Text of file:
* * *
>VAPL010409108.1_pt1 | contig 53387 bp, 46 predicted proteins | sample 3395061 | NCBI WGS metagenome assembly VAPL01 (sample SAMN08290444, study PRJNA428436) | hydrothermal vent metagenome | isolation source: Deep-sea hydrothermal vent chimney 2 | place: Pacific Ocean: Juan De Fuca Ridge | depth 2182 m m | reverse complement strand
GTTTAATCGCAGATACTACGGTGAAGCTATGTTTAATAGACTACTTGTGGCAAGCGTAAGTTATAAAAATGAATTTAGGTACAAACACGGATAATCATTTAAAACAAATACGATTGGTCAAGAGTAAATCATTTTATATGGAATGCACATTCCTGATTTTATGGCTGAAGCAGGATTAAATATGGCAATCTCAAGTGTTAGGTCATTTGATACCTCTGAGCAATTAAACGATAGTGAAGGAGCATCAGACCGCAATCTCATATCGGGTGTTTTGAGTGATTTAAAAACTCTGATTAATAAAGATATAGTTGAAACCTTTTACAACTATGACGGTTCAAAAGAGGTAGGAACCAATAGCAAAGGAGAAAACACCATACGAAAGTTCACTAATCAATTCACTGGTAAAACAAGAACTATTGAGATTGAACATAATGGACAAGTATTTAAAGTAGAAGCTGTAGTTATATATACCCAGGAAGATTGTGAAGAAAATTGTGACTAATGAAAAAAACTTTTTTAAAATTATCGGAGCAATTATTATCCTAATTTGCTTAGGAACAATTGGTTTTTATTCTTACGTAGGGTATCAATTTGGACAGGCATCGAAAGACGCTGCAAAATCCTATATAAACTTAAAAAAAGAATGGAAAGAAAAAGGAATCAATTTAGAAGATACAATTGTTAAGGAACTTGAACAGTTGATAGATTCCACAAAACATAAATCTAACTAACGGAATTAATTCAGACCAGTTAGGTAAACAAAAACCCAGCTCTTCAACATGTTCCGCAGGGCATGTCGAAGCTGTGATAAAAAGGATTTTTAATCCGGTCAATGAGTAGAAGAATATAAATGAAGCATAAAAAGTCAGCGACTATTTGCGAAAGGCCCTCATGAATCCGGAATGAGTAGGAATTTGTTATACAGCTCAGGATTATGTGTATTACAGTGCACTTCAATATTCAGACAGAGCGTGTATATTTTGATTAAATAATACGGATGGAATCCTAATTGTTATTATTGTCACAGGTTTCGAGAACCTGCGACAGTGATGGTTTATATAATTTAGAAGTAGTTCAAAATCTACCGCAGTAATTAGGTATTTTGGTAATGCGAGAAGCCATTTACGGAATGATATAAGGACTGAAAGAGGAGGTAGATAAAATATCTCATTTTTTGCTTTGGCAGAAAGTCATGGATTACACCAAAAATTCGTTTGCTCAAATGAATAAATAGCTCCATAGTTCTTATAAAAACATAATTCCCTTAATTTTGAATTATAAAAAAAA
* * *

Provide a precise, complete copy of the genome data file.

>VAPL010409108.1_pt1 | contig 53387 bp, 46 predicted proteins | sample 3395061 | NCBI WGS metagenome assembly VAPL01 (sample SAMN08290444, study PRJNA428436) | hydrothermal vent metagenome | isolation source: Deep-sea hydrothermal vent chimney 2 | place: Pacific Ocean: Juan De Fuca Ridge | depth 2182 m m | reverse complement strand
GTTTAATCGCAGATACTACGGTGAAGCTATGTTTAATAGACTACTTGTGGCAAGCGTAAGTTATAAAAATGAATTTAGGTACAAACACGGATAATCATTTAAAACAAATACGATTGGTCAAGAGTAAATCATTTTATATGGAATGCACATTCCTGATTTTATGGCTGAAGCAGGATTAAATATGGCAATCTCAAGTGTTAGGTCATTTGATACCTCTGAGCAATTAAACGATAGTGAAGGAGCATCAGACCGCAATCTCATATCGGGTGTTTTGAGTGATTTAAAAACTCTGATTAATAAAGATATAGTTGAAACCTTTTACAACTATGACGGTTCAAAAGAGGTAGGAACCAATAGCAAAGGAGAAAACACCATACGAAAGTTCACTAATCAATTCACTGGTAAAACAAGAACTATTGAGATTGAACATAATGGACAAGTATTTAAAGTAGAAGCTGTAGTTATATATACCCAGGAAGATTGTGAAGAAAATTGTGACTAATGAAAAAAACTTTTTTAAAATTATCGGAGCAATTATTATCCTAATTTGCTTAGGAACAATTGGTTTTTATTCTTACGTAGGGTATCAATTTGGACAGGCATCGAAAGACGCTGCAAAATCCTATATAAACTTAAAAAAAGAATGGAAAGAAAAAGGAATCAATTTAGAAGATACAATTGTTAAGGAACTTGAACAGTTGATAGATTCCACAAAACATAAATCTAACTAACGGAATTAATTCAGACCAGTTAGGTAAACAAAAACCCAGCTCTTCAACATGTTCCGCAGGGCATGTCGAAGCTGTGATAAAAAGGATTTTTAATCCGGTCAATGAGTAGAAGAATATAAATGAAGCATAAAAAGTCAGCGACTATTTGCGAAAGGCCCTCATGAATCCGGAATGAGTAGGAATTTGTTATACAGCTCAGGATTATGTGTATTACAGTGCACTTCAATATTCAGACAGAGCGTGTATATTTTGATTAAATAATACGGATGGAATCCTAATTGTTATTATTGTCACAGGTTTCGAGAACCTGCGACAGTGATGGTTTATATAATTTAGAAGTAGTTCAAAATCTACCGCAGTAATTAGGTATTTTGGTAATGCGAGAAGCCATTTACGGAATGATATAAGGACTGAAAGAGGAGGTAGATAAAATATCTCATTTTTTGCTTTGGCAGAAAGTCATGGATTACACCAAAAATTCGTTTGCTCAAATGAATAAATAGCTCCATAGTTCTTATAAAAACATAATTCCCTTAATTTTGAATTATAAAAAAAA